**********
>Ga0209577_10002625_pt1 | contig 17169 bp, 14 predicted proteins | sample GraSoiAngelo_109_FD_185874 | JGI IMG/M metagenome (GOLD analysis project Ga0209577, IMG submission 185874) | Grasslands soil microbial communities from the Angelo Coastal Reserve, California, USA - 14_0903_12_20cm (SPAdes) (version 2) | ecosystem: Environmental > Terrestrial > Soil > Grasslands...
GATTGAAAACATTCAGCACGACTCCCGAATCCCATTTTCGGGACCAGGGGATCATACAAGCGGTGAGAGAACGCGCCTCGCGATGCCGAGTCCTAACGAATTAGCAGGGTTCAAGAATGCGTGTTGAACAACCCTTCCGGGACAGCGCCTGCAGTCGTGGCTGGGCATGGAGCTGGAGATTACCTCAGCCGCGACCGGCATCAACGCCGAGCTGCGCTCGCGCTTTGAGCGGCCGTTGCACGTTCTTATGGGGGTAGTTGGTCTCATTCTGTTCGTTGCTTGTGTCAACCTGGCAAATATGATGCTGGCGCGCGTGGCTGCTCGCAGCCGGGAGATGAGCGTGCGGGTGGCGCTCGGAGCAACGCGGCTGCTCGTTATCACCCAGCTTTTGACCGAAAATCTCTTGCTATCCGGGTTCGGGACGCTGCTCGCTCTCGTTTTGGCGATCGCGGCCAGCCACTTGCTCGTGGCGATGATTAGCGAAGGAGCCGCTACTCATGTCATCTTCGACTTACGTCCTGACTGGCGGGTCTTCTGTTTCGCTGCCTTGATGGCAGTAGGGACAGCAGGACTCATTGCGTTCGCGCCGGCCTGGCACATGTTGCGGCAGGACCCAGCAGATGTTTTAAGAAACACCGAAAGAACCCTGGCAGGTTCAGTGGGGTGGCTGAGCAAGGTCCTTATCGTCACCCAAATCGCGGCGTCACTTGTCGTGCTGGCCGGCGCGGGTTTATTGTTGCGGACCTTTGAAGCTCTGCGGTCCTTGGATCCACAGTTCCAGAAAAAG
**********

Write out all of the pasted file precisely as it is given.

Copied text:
>Ga0209577_10002625_pt1 | contig 17169 bp, 14 predicted proteins | sample GraSoiAngelo_109_FD_185874 | JGI IMG/M metagenome (GOLD analysis project Ga0209577, IMG submission 185874) | Grasslands soil microbial communities from the Angelo Coastal Reserve, California, USA - 14_0903_12_20cm (SPAdes) (version 2) | ecosystem: Environmental > Terrestrial > Soil > Grasslands...
GATTGAAAACATTCAGCACGACTCCCGAATCCCATTTTCGGGACCAGGGGATCATACAAGCGGTGAGAGAACGCGCCTCGCGATGCCGAGTCCTAACGAATTAGCAGGGTTCAAGAATGCGTGTTGAACAACCCTTCCGGGACAGCGCCTGCAGTCGTGGCTGGGCATGGAGCTGGAGATTACCTCAGCCGCGACCGGCATCAACGCCGAGCTGCGCTCGCGCTTTGAGCGGCCGTTGCACGTTCTTATGGGGGTAGTTGGTCTCATTCTGTTCGTTGCTTGTGTCAACCTGGCAAATATGATGCTGGCGCGCGTGGCTGCTCGCAGCCGGGAGATGAGCGTGCGGGTGGCGCTCGGAGCAACGCGGCTGCTCGTTATCACCCAGCTTTTGACCGAAAATCTCTTGCTATCCGGGTTCGGGACGCTGCTCGCTCTCGTTTTGGCGATCGCGGCCAGCCACTTGCTCGTGGCGATGATTAGCGAAGGAGCCGCTACTCATGTCATCTTCGACTTACGTCCTGACTGGCGGGTCTTCTGTTTCGCTGCCTTGATGGCAGTAGGGACAGCAGGACTCATTGCGTTCGCGCCGGCCTGGCACATGTTGCGGCAGGACCCAGCAGATGTTTTAAGAAACACCGAAAGAACCCTGGCAGGTTCAGTGGGGTGGCTGAGCAAGGTCCTTATCGTCACCCAAATCGCGGCGTCACTTGTCGTGCTGGCCGGCGCGGGTTTATTGTTGCGGACCTTTGAAGCTCTGCGGTCCTTGGATCCACAGTTCCAGAAAAAG